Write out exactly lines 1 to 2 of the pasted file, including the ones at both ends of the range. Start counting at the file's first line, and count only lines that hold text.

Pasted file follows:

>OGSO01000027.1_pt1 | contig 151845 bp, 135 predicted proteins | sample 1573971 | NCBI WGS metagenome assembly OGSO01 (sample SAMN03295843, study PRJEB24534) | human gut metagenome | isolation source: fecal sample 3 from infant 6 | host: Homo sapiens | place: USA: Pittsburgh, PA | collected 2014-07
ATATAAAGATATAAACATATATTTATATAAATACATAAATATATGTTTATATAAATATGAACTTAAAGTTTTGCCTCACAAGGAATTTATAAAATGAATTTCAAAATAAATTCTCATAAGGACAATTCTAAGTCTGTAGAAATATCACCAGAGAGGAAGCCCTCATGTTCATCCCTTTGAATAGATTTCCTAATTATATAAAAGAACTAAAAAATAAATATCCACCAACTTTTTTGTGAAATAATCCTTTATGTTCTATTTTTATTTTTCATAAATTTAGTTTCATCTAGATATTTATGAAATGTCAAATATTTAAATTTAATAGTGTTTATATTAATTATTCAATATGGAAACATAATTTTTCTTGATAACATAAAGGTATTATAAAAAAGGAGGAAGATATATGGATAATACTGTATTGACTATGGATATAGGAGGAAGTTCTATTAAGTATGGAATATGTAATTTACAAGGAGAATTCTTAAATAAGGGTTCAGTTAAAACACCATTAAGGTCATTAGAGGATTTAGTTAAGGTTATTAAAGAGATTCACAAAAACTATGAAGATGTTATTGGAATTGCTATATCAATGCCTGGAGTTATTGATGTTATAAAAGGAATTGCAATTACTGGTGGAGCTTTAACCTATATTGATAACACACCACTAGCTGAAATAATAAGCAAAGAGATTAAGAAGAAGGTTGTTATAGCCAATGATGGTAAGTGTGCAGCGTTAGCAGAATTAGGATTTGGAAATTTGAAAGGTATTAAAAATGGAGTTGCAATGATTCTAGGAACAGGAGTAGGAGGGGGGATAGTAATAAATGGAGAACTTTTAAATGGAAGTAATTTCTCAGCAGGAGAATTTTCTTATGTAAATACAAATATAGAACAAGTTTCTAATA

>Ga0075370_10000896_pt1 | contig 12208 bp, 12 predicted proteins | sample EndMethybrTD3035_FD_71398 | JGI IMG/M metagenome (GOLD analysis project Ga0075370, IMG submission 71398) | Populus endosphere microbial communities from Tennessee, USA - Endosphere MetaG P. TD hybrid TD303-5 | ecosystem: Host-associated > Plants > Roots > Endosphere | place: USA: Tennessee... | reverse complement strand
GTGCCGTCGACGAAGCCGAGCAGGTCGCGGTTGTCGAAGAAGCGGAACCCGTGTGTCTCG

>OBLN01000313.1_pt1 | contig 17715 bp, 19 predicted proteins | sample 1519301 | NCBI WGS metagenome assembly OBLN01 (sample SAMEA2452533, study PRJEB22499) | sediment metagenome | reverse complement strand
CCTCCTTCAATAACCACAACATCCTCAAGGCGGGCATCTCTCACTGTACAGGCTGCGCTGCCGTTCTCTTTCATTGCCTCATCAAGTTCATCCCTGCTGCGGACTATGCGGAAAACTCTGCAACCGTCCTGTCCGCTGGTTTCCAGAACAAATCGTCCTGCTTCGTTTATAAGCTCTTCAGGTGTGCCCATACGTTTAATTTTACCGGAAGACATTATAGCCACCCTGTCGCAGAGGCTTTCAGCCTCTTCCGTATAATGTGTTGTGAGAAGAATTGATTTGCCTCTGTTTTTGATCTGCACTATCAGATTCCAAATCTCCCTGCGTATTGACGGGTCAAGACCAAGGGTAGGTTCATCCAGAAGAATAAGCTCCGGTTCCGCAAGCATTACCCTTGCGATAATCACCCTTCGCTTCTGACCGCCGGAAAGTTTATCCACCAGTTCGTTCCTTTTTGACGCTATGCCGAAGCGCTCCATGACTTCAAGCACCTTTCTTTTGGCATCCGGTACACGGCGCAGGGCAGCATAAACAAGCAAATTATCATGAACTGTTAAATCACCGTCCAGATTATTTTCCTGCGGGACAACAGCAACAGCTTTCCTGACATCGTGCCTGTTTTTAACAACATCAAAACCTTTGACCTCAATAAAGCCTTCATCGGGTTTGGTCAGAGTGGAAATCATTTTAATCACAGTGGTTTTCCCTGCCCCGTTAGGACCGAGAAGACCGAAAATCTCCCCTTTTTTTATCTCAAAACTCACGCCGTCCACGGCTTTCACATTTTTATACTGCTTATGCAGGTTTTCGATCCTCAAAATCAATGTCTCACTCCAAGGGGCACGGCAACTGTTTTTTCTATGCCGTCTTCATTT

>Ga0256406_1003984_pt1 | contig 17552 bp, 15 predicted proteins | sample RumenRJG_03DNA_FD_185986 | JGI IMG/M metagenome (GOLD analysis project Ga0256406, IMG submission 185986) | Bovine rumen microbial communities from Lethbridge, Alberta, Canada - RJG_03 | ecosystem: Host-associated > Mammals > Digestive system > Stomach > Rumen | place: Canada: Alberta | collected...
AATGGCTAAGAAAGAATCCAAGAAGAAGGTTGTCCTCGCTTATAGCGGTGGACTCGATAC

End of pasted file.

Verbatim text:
>OGSO01000027.1_pt1 | contig 151845 bp, 135 predicted proteins | sample 1573971 | NCBI WGS metagenome assembly OGSO01 (sample SAMN03295843, study PRJEB24534) | human gut metagenome | isolation source: fecal sample 3 from infant 6 | host: Homo sapiens | place: USA: Pittsburgh, PA | collected 2014-07
ATATAAAGATATAAACATATATTTATATAAATACATAAATATATGTTTATATAAATATGAACTTAAAGTTTTGCCTCACAAGGAATTTATAAAATGAATTTCAAAATAAATTCTCATAAGGACAATTCTAAGTCTGTAGAAATATCACCAGAGAGGAAGCCCTCATGTTCATCCCTTTGAATAGATTTCCTAATTATATAAAAGAACTAAAAAATAAATATCCACCAACTTTTTTGTGAAATAATCCTTTATGTTCTATTTTTATTTTTCATAAATTTAGTTTCATCTAGATATTTATGAAATGTCAAATATTTAAATTTAATAGTGTTTATATTAATTATTCAATATGGAAACATAATTTTTCTTGATAACATAAAGGTATTATAAAAAAGGAGGAAGATATATGGATAATACTGTATTGACTATGGATATAGGAGGAAGTTCTATTAAGTATGGAATATGTAATTTACAAGGAGAATTCTTAAATAAGGGTTCAGTTAAAACACCATTAAGGTCATTAGAGGATTTAGTTAAGGTTATTAAAGAGATTCACAAAAACTATGAAGATGTTATTGGAATTGCTATATCAATGCCTGGAGTTATTGATGTTATAAAAGGAATTGCAATTACTGGTGGAGCTTTAACCTATATTGATAACACACCACTAGCTGAAATAATAAGCAAAGAGATTAAGAAGAAGGTTGTTATAGCCAATGATGGTAAGTGTGCAGCGTTAGCAGAATTAGGATTTGGAAATTTGAAAGGTATTAAAAATGGAGTTGCAATGATTCTAGGAACAGGAGTAGGAGGGGGGATAGTAATAAATGGAGAACTTTTAAATGGAAGTAATTTCTCAGCAGGAGAATTTTCTTATGTAAATACAAATATAGAACAAGTTTCTAATA